Before jumping in to the Globe’s current production of Shakespeare’s the Taming of the Shrew, it would be remiss to ignore the charged context behind this play. Taming of the Shrew is one of Shakespeare’s comedies, and being written for an Elizabethan audience, often some of the references or jokes fall flat with contemporary viewers, and one of the now tone deaf threads of the play is the misogyny that follows the plot. The play charters the breaking of a woman’s spirit and making her subservient to her husband, the title is a direct reference to this, the “taming” of a woman regarded as ill-tempered, also known as a “shrew”.  Of course then arises the issue, was Shakespeare making a tongue in cheek social commentary on the patriarchal system he lived and worked in, or was he seemingly just another Elizabethan misogynist, vocalising his inherent biases in the form of theatre? Both views have a basis in the play, but in truth, it doesn’t really matter - because depending on the production and director, the misogynistic elements of the script may be played up for comedic effect and even tragedy, thus breaking the women hating message that this play may have once carried.

However, sometimes the director of said production chooses not to address this misogyny, and instead focuses on other elements of the play. This is not to say that one must challenge the over-arching theme of the play, but when totally ignored or done badly, especially for contemporary audiences, it crafts a jarring and vile production of what may otherwise have been a fairly decent comedy. Such is the case for Maria Gaitanidi’s production in the Globe’s Sam Wanamaker Theatre.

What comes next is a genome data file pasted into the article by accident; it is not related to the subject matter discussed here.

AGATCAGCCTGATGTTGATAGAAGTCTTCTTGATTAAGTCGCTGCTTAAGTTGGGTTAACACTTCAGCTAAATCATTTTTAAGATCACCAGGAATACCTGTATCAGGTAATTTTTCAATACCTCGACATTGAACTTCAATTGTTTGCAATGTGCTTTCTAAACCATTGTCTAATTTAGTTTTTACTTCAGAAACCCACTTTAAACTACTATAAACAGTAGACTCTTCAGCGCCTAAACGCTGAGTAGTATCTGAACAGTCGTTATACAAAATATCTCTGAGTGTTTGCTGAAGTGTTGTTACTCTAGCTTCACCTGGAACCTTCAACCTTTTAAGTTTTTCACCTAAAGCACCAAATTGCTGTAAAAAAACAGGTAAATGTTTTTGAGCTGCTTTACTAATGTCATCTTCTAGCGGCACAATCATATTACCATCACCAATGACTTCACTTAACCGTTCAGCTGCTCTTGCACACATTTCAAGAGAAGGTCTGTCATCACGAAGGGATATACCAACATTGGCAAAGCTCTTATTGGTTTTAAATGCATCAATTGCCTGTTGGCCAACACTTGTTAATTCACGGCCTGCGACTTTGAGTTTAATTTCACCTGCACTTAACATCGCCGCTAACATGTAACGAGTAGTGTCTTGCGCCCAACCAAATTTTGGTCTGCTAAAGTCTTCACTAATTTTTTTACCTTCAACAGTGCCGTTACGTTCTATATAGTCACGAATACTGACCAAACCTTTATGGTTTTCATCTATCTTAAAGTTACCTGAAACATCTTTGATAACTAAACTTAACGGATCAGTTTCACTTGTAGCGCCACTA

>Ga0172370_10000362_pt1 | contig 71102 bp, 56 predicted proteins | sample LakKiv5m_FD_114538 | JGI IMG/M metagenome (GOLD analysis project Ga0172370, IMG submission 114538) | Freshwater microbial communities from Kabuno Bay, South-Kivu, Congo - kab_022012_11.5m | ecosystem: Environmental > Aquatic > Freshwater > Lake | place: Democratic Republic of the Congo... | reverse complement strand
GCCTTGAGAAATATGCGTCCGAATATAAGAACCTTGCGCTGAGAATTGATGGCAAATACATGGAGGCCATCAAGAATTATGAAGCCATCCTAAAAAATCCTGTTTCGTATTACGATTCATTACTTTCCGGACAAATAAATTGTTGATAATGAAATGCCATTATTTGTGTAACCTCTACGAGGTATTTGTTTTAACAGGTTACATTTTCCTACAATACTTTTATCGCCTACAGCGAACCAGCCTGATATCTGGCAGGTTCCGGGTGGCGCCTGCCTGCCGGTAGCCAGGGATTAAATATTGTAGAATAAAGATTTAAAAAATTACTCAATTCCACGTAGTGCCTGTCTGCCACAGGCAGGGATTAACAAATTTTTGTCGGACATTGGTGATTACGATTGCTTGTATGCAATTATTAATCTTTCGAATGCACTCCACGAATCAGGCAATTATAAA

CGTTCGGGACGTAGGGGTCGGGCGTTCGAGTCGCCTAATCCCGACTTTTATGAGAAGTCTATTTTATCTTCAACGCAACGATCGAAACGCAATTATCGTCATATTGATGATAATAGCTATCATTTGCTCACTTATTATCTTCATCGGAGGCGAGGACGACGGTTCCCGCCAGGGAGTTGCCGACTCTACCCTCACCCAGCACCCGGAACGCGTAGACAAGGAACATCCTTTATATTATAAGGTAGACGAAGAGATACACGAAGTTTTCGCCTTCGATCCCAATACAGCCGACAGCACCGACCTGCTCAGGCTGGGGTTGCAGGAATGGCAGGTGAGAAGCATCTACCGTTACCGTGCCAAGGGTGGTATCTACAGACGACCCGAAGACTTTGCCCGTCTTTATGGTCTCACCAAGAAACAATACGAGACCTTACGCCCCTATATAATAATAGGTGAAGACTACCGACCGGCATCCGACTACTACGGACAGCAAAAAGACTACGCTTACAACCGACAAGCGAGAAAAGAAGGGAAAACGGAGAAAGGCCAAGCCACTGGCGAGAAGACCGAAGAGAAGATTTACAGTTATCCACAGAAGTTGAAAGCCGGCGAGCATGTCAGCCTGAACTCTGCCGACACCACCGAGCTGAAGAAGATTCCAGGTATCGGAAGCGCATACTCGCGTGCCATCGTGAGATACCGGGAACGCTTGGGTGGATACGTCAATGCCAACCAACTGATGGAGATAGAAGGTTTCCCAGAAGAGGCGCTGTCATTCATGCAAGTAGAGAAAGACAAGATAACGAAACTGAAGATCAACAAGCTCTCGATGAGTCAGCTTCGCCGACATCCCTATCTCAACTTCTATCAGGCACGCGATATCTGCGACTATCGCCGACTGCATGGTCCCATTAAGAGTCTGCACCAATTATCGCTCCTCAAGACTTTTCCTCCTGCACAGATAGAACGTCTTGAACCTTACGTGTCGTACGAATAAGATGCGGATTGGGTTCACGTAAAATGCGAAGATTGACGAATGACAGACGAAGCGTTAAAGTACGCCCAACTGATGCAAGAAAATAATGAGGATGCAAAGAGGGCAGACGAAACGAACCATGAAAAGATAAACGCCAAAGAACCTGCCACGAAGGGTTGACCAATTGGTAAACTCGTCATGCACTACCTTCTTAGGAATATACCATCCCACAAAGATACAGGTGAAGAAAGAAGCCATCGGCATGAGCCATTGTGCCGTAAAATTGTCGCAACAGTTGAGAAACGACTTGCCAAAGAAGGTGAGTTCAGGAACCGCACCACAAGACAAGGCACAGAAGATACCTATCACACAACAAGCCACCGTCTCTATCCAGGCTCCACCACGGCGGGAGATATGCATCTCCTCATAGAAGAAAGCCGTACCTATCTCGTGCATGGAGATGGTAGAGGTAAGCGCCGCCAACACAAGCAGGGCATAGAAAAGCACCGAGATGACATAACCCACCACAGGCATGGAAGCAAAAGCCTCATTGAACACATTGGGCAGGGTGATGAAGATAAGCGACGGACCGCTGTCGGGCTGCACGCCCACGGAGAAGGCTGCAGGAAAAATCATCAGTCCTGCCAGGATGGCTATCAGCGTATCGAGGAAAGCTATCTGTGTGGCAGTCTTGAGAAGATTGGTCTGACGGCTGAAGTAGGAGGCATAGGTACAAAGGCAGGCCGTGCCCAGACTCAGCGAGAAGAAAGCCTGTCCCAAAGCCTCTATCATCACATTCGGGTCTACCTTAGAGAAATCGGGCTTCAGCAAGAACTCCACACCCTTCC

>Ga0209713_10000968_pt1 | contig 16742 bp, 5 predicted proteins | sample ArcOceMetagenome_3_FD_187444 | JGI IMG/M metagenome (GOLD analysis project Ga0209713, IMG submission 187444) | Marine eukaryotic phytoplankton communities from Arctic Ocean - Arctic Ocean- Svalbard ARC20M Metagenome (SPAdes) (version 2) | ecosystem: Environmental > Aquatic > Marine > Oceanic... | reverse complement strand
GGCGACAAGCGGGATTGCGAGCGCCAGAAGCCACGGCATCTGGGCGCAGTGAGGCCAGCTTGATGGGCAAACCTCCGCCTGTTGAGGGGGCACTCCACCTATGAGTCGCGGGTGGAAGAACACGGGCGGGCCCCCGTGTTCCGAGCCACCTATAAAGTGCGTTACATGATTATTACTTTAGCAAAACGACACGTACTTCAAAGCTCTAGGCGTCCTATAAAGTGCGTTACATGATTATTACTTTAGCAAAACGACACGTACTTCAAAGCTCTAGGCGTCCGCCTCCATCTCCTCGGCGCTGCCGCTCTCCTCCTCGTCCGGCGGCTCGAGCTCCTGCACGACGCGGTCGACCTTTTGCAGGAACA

The production is not devoid of positives, the stage craft for one. Designer Liam Bunster has constructed a set with much versatility, a raised platform leading to the upper gallery divides the space in two, and the plethora of ladders from which the cast nimbly climb across creates an almost acrobatic experience. The only complaint one may have about this, and this is not the fault of the designer, but rather the limitations of the Wanamaker Playhouse, is that one feels very claustrophobic, and if seated under the balcony, doesn’t get to see the actors above them, rather hearing the lines they are delivering. For most plays, even listening to the actors on stage may be somewhat exciting, and would allow an audience to judge the merit of an actor on their vocals, rather than elements of physical theatre, but alas, the delivery of most of the cast is as wooden as the Playhouse it’s self, an oak structure.

Additionally, the costume design are good.  The cast are clothed in cropped unitards, tights and shirts of brown and gold, which under the lighting, consisting solely of candles (which the actors both light and extinguish - essentially being their own light operators), creates an aesthetic charm to the play.